Which laptops are no-nos for installing Linux .. - Portable

This is a discussion on Which laptops are no-nos for installing Linux .. - Portable ; James Knott wrote: > s. keeling wrote: > >>Hey! He said FORTRAN, not Cobol! Fortran's just C with an odd >>ancient syntax. Cobol's a language written so PHBs can understand >>it. Hahahahahahahahaha! Chyaa, right. > > For some reason, business ...

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Thread: Which laptops are no-nos for installing Linux ..

  1. Re: Which laptops are no-nos for installing Linux ..

    James Knott wrote:
    > s. keeling wrote:
    >
    >>Hey! He said FORTRAN, not Cobol! Fortran's just C with an odd
    >>ancient syntax. Cobol's a language written so PHBs can understand
    >>it. Hahahahahahahahaha! Chyaa, right.

    >
    > For some reason, business loves COBOL and it's still in very wide use.
    > Also, IIRC COBOL was developed by Grace Hopper (she retired from the US
    > Navy as an Admiral), who did a lot of early computer work. I seem to
    > recall, that she's also the one who coined the term "bug", when she found a
    > moth that had caused a computer to fail. She also liked to demonstrate how
    > long a nano second was, with short pieces of wire, that represented how far
    > light would travel in one nS.


    Strictly speaking, I believe that she held up an approximately 10" piece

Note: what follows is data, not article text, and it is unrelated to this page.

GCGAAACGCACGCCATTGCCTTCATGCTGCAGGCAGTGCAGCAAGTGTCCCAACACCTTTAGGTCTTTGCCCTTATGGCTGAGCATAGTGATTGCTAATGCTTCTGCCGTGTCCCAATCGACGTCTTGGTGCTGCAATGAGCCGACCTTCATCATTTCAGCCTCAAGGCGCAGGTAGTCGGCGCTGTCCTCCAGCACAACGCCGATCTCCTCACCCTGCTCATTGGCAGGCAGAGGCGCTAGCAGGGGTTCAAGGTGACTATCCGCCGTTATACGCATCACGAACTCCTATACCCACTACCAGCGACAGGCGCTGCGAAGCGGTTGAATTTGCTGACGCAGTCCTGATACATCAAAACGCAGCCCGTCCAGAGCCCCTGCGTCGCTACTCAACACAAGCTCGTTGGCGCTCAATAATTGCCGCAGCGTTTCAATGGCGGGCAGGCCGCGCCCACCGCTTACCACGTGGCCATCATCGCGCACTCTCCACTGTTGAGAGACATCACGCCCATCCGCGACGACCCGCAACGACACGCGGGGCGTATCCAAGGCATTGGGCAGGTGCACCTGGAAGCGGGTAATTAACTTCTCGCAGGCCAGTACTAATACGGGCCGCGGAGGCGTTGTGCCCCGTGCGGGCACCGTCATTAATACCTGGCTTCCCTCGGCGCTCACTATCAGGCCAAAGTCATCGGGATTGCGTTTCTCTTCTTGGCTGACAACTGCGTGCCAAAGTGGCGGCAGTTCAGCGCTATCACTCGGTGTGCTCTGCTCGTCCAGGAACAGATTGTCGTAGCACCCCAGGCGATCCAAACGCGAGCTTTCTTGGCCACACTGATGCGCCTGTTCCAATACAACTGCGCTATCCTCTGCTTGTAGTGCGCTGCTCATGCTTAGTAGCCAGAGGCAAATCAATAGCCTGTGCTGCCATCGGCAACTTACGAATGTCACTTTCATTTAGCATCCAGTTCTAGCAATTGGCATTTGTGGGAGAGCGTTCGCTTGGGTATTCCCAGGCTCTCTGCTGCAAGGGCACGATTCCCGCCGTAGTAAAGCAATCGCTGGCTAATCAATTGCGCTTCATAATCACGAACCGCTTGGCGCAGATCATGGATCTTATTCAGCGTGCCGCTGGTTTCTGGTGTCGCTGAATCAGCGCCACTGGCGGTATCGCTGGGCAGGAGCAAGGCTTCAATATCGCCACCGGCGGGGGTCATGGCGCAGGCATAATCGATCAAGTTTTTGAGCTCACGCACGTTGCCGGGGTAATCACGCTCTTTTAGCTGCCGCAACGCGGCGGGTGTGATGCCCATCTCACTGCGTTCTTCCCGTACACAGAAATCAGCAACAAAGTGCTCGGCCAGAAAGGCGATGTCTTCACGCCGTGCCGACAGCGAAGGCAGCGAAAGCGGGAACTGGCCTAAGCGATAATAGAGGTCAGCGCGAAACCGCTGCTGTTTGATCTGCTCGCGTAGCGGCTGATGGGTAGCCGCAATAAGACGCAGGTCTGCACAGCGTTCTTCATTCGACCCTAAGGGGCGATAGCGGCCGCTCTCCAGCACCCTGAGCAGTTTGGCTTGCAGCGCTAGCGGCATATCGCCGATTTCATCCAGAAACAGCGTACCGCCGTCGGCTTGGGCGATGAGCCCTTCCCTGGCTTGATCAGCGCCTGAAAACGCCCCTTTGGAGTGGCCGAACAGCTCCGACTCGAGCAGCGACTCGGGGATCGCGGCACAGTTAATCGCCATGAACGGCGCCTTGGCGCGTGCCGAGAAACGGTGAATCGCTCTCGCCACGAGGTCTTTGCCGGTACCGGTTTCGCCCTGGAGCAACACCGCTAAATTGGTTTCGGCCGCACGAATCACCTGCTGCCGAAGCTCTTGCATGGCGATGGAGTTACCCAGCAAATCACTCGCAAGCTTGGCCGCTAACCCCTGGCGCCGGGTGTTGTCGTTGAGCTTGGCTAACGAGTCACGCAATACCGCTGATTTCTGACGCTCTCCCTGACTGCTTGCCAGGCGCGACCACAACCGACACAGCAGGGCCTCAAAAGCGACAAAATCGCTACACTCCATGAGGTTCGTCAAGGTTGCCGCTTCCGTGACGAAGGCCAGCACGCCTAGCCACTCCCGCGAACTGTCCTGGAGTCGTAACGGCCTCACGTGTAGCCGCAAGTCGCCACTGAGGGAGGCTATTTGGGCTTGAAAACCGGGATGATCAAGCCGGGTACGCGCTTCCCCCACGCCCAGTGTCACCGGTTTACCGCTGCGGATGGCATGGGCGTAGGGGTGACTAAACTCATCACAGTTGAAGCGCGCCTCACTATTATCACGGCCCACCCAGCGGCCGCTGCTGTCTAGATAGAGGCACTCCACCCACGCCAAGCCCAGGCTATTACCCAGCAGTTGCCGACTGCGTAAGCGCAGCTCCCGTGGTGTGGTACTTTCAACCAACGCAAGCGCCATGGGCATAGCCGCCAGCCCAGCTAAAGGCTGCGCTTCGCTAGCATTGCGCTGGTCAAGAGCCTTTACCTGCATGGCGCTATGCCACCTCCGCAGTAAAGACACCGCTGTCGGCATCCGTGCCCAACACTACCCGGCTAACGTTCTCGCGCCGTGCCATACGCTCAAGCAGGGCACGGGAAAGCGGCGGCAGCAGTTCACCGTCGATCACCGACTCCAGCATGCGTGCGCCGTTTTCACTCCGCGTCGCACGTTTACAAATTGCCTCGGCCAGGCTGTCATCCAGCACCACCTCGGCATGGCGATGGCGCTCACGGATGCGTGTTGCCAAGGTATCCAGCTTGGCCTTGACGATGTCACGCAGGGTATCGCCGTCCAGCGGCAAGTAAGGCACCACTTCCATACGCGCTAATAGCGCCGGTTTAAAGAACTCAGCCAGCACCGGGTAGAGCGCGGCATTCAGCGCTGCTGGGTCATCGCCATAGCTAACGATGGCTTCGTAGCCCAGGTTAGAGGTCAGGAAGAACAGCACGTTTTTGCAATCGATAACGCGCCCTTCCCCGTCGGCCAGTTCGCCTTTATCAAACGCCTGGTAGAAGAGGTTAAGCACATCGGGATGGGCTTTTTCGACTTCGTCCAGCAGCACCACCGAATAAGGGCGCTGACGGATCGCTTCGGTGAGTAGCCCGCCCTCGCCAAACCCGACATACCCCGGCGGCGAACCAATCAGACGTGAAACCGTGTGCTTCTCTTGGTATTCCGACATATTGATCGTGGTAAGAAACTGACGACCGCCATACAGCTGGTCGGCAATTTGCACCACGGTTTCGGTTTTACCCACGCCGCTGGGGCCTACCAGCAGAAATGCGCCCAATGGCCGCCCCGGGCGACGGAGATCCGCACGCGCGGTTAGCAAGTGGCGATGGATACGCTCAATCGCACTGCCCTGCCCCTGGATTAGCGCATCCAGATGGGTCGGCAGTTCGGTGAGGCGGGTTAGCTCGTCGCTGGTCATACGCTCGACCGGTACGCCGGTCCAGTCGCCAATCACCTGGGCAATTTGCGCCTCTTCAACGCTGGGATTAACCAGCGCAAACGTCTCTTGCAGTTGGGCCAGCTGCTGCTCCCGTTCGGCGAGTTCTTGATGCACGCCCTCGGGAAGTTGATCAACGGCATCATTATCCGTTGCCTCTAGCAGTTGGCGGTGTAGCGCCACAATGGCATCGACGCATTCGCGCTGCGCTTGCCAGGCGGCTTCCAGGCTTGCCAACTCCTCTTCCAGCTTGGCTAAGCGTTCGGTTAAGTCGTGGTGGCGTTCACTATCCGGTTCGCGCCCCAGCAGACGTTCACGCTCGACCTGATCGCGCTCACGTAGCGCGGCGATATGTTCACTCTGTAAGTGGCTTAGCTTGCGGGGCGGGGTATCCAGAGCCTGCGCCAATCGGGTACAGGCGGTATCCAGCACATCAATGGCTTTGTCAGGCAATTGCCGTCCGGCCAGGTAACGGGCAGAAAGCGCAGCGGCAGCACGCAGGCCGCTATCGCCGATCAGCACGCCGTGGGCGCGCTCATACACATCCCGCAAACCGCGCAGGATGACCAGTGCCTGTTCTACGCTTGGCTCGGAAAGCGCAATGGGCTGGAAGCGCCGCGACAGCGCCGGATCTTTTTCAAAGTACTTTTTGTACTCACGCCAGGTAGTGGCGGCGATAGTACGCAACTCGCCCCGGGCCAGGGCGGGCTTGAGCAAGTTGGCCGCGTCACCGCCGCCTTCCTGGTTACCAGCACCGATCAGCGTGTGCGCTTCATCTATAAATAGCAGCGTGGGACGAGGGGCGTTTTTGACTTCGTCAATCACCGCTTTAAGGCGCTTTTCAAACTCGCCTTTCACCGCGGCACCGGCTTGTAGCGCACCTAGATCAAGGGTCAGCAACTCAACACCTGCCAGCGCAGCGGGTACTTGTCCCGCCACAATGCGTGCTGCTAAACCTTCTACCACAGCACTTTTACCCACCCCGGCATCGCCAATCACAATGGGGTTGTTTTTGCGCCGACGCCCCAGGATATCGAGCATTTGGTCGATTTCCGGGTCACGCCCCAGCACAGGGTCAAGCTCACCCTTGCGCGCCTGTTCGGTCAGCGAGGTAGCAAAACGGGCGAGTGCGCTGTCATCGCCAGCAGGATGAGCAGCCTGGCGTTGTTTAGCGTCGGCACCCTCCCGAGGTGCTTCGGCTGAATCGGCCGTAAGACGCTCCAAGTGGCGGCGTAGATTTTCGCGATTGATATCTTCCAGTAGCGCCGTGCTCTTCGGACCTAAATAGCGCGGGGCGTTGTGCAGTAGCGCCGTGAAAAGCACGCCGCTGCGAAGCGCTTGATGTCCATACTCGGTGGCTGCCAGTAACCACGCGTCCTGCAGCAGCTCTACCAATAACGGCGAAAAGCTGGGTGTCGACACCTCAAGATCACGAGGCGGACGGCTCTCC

of wire, saying that that was how far a *signal* would go in one ns.
    It's somewhat less than the distance light would travel.

    This is at least fourth-hand, however, so I could well have the details
    wrong.

    John

    --
    John Price *** ** ** *** price@physics.ucla.edu
    Where there is no solution, there is no problem.
    -- John G. Price (my father), ca. 1975.


  2. Re: Which laptops are no-nos for installing Linux ..

    John W. Price wrote:

    > Strictly speaking, I believe that she held up an approximately 10" piece
    > of wire, saying that that was how far a signal would go in one ns.
    > It's somewhat less than the distance light would travel.
    >
    > This is at least fourth-hand, however, so I could well have the details
    > wrong.
    >


    I'd heard light. Also, the actually velocity in a wire or cable depends on
    the construction, particularly insulation. The amount it varies from the
    speed of light, is called "velocity factor" and generally runs 65 - 70%.
    In one nano second, light would travel 0.3 M or about 12".

    --

    Fundamentalism is fundamentally wrong.

    To reply to this message, replace everything to the left of "@" with
    james.knott.

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